Here’s the secret to Tesla going mainstream

Fortune
June 11, 2015

By Nan­cy E. Pfund:

Mak­ing charg­ing sta­tions avail­able to dri­vers at home will be key to mov­ing elec­tri­cal vehi­cles beyond a niche mar­ket, and util­i­ty com­pa­nies are in the unique posi­tion to make this hap­pen.

Like rooftop solar—now one of America’s fastest grow­ing indus­tries—elec­tric cars are poised to hit their tip­ping point. As we’ve seen with oth­er clean ener­gy tech­nolo­gies, each prod­uct gen­er­a­tion brings rapid improve­ment. Start­ing this fall, the sec­ond gen­er­a­tion of elec­tric cars will be arriv­ing at show­rooms —start­ing with the Tes­la Mod­el X and Chevy Volt – offer­ing greater range and more mod­el choic­es.

As with renew­able ener­gy, tak­ing the elec­tric vehi­cle mar­ket to the next lev­el will require big invest­ments in cre­at­ing a robust net­work of pub­lic charg­ing sta­tions and cre­at­ing new busi­ness mod­els to make such invest­ments worth it.

It has been wide­ly rec­og­nized that the lack of pub­licly avail­able charg­ing infra­struc­ture – includ­ing at work­places and apart­ment build­ings —is a key bar­ri­er to mass adop­tion of elec­tric vehi­cles. The infra­struc­ture gap is in large part a “financ­ing gap.” As a recent Nation­al Acad­e­mies of Sci­ence study on elec­tric vehi­cle bar­ri­ers con­firms, it is hard to iden­ti­fy any stand­alone pri­vate sec­tor enti­ties that have an “attrac­tive busi­ness case for absorb­ing the full cap­i­tal costs of invest­ments in pub­lic charg­ing infra­struc­ture.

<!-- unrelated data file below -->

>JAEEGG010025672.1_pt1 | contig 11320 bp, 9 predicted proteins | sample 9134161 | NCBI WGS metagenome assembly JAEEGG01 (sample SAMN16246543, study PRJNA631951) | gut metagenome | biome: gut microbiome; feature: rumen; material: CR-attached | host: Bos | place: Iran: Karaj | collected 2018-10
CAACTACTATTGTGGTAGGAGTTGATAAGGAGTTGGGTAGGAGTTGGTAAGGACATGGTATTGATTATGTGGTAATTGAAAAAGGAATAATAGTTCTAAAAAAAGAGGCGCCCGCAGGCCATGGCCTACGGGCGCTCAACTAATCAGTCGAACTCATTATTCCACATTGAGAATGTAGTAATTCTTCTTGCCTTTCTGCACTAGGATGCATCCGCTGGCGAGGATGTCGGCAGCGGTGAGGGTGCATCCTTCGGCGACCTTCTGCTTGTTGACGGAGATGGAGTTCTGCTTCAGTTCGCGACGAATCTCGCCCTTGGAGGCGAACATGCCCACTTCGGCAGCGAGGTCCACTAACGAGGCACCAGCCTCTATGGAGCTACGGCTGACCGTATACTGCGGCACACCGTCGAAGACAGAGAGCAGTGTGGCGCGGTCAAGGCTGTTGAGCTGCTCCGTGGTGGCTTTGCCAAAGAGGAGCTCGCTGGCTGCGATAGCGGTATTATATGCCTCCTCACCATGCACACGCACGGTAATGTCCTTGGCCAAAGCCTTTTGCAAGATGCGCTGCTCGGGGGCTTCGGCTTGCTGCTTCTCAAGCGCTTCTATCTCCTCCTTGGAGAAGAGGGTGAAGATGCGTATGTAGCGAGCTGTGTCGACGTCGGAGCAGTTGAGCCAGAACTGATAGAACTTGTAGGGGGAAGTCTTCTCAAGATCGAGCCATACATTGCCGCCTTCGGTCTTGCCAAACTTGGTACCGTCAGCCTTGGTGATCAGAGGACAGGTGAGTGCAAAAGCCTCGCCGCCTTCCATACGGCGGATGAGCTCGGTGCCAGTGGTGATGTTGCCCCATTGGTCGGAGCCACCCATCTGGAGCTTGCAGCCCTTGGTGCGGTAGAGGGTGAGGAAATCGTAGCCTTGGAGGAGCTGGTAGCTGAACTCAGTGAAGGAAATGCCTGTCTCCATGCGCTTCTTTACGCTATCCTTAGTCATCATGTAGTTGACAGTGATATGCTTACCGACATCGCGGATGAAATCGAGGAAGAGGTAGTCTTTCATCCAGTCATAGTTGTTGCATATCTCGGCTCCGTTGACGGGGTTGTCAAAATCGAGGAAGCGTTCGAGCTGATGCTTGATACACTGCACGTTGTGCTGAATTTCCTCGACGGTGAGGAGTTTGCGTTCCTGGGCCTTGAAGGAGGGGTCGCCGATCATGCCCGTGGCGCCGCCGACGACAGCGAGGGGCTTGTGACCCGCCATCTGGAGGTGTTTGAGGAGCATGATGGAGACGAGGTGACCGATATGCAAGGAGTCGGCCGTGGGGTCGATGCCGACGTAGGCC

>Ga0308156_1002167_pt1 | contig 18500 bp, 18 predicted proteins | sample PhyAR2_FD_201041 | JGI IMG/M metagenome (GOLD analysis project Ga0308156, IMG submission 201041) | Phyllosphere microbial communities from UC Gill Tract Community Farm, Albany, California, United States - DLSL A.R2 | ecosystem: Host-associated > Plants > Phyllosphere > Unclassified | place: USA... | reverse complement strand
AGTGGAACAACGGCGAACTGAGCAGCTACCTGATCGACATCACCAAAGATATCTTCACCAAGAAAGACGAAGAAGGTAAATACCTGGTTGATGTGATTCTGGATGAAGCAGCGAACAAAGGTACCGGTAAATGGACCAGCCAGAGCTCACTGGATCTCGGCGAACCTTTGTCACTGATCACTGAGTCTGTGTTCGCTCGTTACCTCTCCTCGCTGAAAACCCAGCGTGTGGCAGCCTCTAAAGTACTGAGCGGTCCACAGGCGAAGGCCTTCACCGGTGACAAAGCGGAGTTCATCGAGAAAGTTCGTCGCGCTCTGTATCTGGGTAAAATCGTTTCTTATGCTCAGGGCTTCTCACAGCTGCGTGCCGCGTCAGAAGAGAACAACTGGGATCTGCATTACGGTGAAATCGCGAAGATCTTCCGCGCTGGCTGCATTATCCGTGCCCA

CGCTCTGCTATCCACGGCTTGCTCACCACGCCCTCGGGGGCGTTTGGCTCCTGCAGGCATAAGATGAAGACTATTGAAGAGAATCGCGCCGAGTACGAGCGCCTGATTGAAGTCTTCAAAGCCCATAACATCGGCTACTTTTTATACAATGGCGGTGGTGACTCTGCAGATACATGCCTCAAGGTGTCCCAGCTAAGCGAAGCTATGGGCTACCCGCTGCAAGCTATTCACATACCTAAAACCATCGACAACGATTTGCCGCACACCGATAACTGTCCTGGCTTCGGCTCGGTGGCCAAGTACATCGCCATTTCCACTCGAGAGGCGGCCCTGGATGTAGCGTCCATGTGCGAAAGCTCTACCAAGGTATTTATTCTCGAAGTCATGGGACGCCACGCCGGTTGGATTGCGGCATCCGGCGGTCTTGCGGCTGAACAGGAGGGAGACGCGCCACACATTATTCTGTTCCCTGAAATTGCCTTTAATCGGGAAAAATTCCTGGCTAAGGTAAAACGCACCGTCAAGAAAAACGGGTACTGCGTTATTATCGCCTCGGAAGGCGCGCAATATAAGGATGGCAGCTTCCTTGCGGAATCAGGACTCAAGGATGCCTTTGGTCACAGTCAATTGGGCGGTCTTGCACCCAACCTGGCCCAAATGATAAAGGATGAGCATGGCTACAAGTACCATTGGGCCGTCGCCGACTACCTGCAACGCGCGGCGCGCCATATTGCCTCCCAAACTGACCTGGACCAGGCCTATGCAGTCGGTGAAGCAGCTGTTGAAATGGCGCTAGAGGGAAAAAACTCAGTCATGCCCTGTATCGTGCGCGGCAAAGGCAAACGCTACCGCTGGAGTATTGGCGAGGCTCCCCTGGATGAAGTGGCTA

Util­i­ty com­pa­nies are in the unique posi­tion to finance charg­ing sta­tions because they can cap­ture the grid-wide ben­e­fits of large-scale elec­tri­fi­ca­tion, espe­cial­ly the ben­e­fit of greater uti­liza­tion of fixed assets. How­ev­er, the conun­drum for own­ers of charg­ing sta­tions is that while a safe­ty net of more sta­tions is need­ed to dri­ve sales and fur­ther reliance of cars using elec­tric­i­ty for their fuel, the vast major­i­ty of the charg­ing is still like­ly to hap­pen at home. By cre­at­ing incen­tives for home charg­ing to hap­pen duringoff peak hours, util­i­ty com­pa­nies can gen­er­aterev­enues that exceed their cost of ser­vice, even with time-of-use rates.This is because the dis­tri­b­u­tion sys­tem and oth­er fixed assets are sized to meet peak loads and thus are under­uti­lized dur­ing off-peak hours.

To read the full arti­cle, vis­it For­tune.